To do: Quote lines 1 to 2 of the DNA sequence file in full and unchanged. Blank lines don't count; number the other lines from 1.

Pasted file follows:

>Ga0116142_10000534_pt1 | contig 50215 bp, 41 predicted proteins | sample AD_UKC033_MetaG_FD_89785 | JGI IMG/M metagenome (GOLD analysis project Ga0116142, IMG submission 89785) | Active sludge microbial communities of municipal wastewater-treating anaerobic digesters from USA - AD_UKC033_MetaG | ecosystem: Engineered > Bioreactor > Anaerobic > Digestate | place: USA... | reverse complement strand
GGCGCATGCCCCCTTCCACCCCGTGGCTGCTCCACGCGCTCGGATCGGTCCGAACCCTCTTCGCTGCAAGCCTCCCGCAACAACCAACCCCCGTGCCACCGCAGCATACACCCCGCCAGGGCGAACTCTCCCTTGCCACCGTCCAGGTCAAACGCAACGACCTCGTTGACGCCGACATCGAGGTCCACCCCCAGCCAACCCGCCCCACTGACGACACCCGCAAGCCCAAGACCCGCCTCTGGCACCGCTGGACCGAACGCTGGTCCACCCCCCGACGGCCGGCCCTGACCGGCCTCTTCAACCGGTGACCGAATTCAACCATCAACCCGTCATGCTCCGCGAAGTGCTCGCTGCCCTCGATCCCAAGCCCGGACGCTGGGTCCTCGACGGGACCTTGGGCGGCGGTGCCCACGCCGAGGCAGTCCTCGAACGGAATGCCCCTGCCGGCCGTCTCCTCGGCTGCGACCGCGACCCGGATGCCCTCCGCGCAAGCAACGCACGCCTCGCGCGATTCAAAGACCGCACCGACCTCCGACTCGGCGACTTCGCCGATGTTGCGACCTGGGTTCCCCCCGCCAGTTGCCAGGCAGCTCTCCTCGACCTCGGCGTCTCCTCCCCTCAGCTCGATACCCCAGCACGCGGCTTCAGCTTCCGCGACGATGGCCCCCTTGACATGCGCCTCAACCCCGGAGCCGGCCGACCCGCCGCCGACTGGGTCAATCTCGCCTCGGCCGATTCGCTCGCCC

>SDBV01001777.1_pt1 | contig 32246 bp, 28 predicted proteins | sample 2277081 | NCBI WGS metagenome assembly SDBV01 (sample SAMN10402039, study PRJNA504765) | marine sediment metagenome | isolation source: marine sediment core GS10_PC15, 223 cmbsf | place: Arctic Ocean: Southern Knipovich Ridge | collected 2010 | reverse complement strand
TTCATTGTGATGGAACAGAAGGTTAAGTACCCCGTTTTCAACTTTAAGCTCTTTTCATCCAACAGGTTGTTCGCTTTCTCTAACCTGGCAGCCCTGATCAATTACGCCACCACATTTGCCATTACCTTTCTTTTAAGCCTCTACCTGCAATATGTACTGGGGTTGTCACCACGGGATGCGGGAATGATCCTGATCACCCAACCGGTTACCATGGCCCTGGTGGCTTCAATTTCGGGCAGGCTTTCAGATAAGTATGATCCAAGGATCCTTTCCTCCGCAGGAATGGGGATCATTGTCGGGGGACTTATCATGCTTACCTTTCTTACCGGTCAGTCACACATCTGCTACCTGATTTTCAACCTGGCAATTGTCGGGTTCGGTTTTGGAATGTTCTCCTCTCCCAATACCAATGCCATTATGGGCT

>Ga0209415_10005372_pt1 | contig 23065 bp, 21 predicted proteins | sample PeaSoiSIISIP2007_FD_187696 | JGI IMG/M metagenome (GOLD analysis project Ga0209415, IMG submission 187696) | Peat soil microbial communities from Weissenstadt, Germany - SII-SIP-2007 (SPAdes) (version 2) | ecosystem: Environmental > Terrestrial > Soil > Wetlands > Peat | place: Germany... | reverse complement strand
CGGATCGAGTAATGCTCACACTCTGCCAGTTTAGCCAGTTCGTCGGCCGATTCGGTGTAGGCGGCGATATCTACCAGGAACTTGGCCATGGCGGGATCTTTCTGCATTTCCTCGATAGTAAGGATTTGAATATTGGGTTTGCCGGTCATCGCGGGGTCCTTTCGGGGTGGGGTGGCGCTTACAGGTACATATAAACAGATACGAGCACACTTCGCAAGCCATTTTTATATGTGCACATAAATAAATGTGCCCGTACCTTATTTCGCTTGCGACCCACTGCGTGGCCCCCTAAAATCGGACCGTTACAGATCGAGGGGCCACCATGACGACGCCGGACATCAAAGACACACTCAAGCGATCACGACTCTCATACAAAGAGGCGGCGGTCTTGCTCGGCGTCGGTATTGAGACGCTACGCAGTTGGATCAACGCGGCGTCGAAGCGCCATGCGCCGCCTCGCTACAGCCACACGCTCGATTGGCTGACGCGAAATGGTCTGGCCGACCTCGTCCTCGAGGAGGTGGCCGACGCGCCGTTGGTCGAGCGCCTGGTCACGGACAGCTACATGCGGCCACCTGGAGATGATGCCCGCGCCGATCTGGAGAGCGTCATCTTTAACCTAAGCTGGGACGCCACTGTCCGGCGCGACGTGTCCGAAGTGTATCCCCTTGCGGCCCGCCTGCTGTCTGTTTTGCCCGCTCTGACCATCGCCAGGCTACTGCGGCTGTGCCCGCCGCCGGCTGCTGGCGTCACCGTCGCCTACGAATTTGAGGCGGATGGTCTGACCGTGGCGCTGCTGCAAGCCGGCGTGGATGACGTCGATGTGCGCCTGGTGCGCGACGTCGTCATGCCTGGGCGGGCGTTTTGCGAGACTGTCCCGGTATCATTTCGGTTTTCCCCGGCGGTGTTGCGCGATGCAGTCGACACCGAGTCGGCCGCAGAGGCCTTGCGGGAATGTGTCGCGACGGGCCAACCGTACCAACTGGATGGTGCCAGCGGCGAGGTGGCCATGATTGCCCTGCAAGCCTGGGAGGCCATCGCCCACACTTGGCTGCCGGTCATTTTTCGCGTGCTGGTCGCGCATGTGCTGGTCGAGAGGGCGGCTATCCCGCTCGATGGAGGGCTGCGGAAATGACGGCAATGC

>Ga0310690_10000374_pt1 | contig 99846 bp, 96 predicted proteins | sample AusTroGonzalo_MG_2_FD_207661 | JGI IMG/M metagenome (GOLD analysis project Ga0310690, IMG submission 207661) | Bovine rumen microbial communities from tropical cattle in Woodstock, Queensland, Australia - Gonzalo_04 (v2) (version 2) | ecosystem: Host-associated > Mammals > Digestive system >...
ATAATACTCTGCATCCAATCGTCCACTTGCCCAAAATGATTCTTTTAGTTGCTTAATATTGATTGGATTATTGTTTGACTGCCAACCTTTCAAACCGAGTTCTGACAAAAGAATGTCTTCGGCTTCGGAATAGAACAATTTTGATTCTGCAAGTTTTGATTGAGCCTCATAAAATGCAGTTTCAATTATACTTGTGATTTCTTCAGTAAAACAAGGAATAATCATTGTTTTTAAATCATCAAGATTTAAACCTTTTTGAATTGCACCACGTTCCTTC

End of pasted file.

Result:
>Ga0116142_10000534_pt1 | contig 50215 bp, 41 predicted proteins | sample AD_UKC033_MetaG_FD_89785 | JGI IMG/M metagenome (GOLD analysis project Ga0116142, IMG submission 89785) | Active sludge microbial communities of municipal wastewater-treating anaerobic digesters from USA - AD_UKC033_MetaG | ecosystem: Engineered > Bioreactor > Anaerobic > Digestate | place: USA... | reverse complement strand
GGCGCATGCCCCCTTCCACCCCGTGGCTGCTCCACGCGCTCGGATCGGTCCGAACCCTCTTCGCTGCAAGCCTCCCGCAACAACCAACCCCCGTGCCACCGCAGCATACACCCCGCCAGGGCGAACTCTCCCTTGCCACCGTCCAGGTCAAACGCAACGACCTCGTTGACGCCGACATCGAGGTCCACCCCCAGCCAACCCGCCCCACTGACGACACCCGCAAGCCCAAGACCCGCCTCTGGCACCGCTGGACCGAACGCTGGTCCACCCCCCGACGGCCGGCCCTGACCGGCCTCTTCAACCGGTGACCGAATTCAACCATCAACCCGTCATGCTCCGCGAAGTGCTCGCTGCCCTCGATCCCAAGCCCGGACGCTGGGTCCTCGACGGGACCTTGGGCGGCGGTGCCCACGCCGAGGCAGTCCTCGAACGGAATGCCCCTGCCGGCCGTCTCCTCGGCTGCGACCGCGACCCGGATGCCCTCCGCGCAAGCAACGCACGCCTCGCGCGATTCAAAGACCGCACCGACCTCCGACTCGGCGACTTCGCCGATGTTGCGACCTGGGTTCCCCCCGCCAGTTGCCAGGCAGCTCTCCTCGACCTCGGCGTCTCCTCCCCTCAGCTCGATACCCCAGCACGCGGCTTCAGCTTCCGCGACGATGGCCCCCTTGACATGCGCCTCAACCCCGGAGCCGGCCGACCCGCCGCCGACTGGGTCAATCTCGCCTCGGCCGATTCGCTCGCCC